Banquet raises money for immigration center



Oscar Abello

Students, staff and others gathered Tuesday evening in Dougherty Hall’s East Lounge for an international banquet to benefit St. Rita’s Immigration Center in the Bronx, N.Y. and to learn more about the issue of immigration in the United States.

“God really revealed himself to us while we were there that week,” said sophomore Thomas Shireman, who visited St. Rita’s on a mission trip during spring break 2006. “Taking a step back and looking at it, it’s so clear that they were all God’s children and all deserving of every human dignity and respect that we get ourselves.”

St. Rita’s Immigration Center was started in 1979 when an influx of Cambodian immigrants came into the Bronx and existing immigration centers were not equipped to address this new population.

In 1992, refugees began coming into the Bronx from the Balkan Peninsula, fleeing regional violence.

St. Rita’s has become one of many havens for recent arrivals to the United States, offering them a place to learn English, childcare services and aid on the path to citizenship.

“Just being in a classroom where maybe 14 different countries were represented at the same time, there is so much to learn,” said junior Alison Sherwood, who was also a part of the mission trip.

The international gourmet dinner included pierogies, Japanese udon noodles, tamales, Cuban rice and beans, New York-style cheesecake and cannolis, among numerous other items. Fair trade coffee, tea and chocolate were also served. The evening’s menu aimed to represent all the different immigrant cultures present in the St. Rita’s community.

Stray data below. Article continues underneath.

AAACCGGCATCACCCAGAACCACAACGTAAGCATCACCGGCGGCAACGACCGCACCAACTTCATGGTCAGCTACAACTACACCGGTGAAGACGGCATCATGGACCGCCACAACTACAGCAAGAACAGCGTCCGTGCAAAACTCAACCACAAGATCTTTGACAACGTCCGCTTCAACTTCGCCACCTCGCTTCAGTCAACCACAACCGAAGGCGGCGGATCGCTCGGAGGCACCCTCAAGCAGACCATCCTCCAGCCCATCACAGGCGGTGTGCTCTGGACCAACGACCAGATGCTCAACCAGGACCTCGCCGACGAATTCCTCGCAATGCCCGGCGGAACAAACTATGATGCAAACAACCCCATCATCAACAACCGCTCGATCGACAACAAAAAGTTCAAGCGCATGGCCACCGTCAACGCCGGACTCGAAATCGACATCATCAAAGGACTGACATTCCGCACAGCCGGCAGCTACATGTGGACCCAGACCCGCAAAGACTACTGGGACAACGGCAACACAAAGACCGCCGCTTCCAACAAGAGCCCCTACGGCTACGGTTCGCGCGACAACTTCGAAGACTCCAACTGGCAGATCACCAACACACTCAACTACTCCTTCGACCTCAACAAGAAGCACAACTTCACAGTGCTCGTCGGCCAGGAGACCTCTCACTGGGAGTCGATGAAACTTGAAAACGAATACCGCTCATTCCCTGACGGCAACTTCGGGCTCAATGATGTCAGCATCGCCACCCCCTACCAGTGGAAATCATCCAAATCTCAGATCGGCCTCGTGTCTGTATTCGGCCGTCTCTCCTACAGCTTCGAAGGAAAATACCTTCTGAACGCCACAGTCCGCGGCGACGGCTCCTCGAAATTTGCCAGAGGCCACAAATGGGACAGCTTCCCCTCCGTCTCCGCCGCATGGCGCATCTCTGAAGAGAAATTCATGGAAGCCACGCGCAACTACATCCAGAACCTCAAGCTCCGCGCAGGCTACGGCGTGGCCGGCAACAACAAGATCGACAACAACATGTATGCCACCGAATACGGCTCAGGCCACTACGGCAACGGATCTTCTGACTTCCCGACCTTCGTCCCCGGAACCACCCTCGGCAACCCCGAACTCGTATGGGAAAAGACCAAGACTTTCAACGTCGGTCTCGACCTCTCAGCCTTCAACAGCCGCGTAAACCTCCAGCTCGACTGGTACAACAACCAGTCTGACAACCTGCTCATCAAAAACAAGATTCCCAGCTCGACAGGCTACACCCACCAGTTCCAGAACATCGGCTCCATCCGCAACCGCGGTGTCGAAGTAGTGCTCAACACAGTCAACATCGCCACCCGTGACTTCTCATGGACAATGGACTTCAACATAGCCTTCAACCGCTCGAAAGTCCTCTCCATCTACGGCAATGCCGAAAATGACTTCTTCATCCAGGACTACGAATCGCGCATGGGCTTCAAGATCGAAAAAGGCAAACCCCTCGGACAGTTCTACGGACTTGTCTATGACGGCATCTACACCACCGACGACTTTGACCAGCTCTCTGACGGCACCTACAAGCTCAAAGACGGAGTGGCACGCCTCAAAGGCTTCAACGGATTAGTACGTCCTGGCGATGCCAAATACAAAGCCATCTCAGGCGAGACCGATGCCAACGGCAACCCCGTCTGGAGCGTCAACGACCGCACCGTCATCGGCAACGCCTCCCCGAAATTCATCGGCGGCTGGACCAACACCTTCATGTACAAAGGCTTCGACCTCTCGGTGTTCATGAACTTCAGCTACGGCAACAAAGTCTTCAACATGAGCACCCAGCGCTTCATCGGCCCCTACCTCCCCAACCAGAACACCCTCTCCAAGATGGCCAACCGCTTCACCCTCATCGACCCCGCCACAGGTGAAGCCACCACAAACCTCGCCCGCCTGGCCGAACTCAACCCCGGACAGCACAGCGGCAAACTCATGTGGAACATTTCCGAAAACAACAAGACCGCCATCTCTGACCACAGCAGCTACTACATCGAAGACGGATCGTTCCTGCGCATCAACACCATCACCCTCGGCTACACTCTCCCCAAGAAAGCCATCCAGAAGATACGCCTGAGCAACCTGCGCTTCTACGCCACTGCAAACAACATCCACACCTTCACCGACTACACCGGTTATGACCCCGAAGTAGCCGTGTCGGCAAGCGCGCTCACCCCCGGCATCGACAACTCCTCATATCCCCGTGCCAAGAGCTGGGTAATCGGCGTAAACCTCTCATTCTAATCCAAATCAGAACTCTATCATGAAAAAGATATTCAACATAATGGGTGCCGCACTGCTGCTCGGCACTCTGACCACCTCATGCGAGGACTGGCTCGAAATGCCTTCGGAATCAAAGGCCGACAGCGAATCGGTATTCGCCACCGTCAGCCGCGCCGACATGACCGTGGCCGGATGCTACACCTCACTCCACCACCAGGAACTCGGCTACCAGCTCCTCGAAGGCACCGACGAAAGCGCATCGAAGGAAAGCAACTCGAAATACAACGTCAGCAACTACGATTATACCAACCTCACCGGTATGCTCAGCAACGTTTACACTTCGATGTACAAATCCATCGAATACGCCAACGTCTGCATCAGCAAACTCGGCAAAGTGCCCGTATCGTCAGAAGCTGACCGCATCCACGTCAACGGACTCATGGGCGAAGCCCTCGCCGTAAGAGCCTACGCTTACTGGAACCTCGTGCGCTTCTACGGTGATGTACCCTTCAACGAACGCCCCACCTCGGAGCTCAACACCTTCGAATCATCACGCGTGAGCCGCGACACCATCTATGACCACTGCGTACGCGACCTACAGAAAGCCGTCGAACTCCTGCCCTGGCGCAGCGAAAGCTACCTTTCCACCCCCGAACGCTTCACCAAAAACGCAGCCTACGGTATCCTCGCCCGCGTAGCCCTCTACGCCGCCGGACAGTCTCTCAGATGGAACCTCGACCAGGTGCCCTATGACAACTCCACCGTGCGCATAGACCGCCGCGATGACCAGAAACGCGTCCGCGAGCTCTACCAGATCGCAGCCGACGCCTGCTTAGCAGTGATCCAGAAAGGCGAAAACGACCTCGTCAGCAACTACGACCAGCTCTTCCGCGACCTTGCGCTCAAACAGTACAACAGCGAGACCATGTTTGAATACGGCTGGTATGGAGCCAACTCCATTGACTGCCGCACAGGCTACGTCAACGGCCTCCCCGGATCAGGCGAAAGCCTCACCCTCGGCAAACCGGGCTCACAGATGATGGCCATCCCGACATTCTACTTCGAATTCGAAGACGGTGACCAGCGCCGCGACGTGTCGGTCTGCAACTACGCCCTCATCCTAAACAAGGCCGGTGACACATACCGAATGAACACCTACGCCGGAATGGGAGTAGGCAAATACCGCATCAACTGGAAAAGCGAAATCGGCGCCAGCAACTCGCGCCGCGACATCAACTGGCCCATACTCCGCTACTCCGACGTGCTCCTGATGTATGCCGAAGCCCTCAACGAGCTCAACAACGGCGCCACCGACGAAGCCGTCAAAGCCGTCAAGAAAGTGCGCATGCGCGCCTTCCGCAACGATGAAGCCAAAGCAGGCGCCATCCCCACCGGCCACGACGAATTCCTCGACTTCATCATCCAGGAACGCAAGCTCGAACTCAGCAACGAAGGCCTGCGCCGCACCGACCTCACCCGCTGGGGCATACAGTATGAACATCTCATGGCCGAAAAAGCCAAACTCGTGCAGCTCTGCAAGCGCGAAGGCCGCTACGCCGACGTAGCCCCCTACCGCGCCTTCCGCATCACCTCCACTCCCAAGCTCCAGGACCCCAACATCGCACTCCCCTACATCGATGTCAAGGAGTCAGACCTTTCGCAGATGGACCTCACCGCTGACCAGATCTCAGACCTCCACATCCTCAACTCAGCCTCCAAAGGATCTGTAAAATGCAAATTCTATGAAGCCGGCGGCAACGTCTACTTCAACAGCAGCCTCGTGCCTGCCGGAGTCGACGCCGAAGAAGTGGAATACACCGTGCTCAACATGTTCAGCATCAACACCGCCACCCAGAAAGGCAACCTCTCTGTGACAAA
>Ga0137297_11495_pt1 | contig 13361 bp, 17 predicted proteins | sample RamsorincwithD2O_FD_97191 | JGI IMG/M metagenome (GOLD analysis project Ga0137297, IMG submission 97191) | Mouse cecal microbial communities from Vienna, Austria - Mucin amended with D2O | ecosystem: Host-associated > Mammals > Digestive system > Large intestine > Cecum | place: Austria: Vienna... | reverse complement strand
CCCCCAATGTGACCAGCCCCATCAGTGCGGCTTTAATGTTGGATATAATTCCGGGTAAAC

“We learned a lot about solidarity while we were down there,” Shireman said. “Solidarity is believing we are all one in the same, and being there really made it tangible for us – being with them and working with them firsthand.”

The event was organized by the Catholic Relief Service’s (CRS) Ambassadors for Immigration, consisting of Shireman, senior Jackie Baldino, and junior Madeline Dorger. The ambassadors program is a joint venture of CRS and Villanova’s Center for Peace and Justice Education. Later in the evening, the ambassadors presented, “Beyond the Borders,” an overview of immigration in the United States that focused on those who are uprooted from their family homes and seek a better life in the United States and other industrialized nations. Part of the presentation integrated the CRS production of “A Line in the Sand,” featuring several former Villanova graduate students dramatically re-enacting the true stories from the United States-Mexico border.

“The film helps to highlight the lived human experience of poor farmers in utter desperation,” Shireman said. “[They] can’t compete against U.S. subsidized farm produce flooding markets and depressing prices, so … many are left with no option but to migrate north to make a living.”

The presentation was based on the CRS perspective on immigration. It stressed the dignity of the human person and the right of all people to seek economic subsistence, at home and abroad.

“We pray that all of Villanova will hear the cries of immigrants and live in solidarity with them,” Shireman said. “Thanks to all of those who supported us tonight; your donations will be put to great use by St. Rita’s.”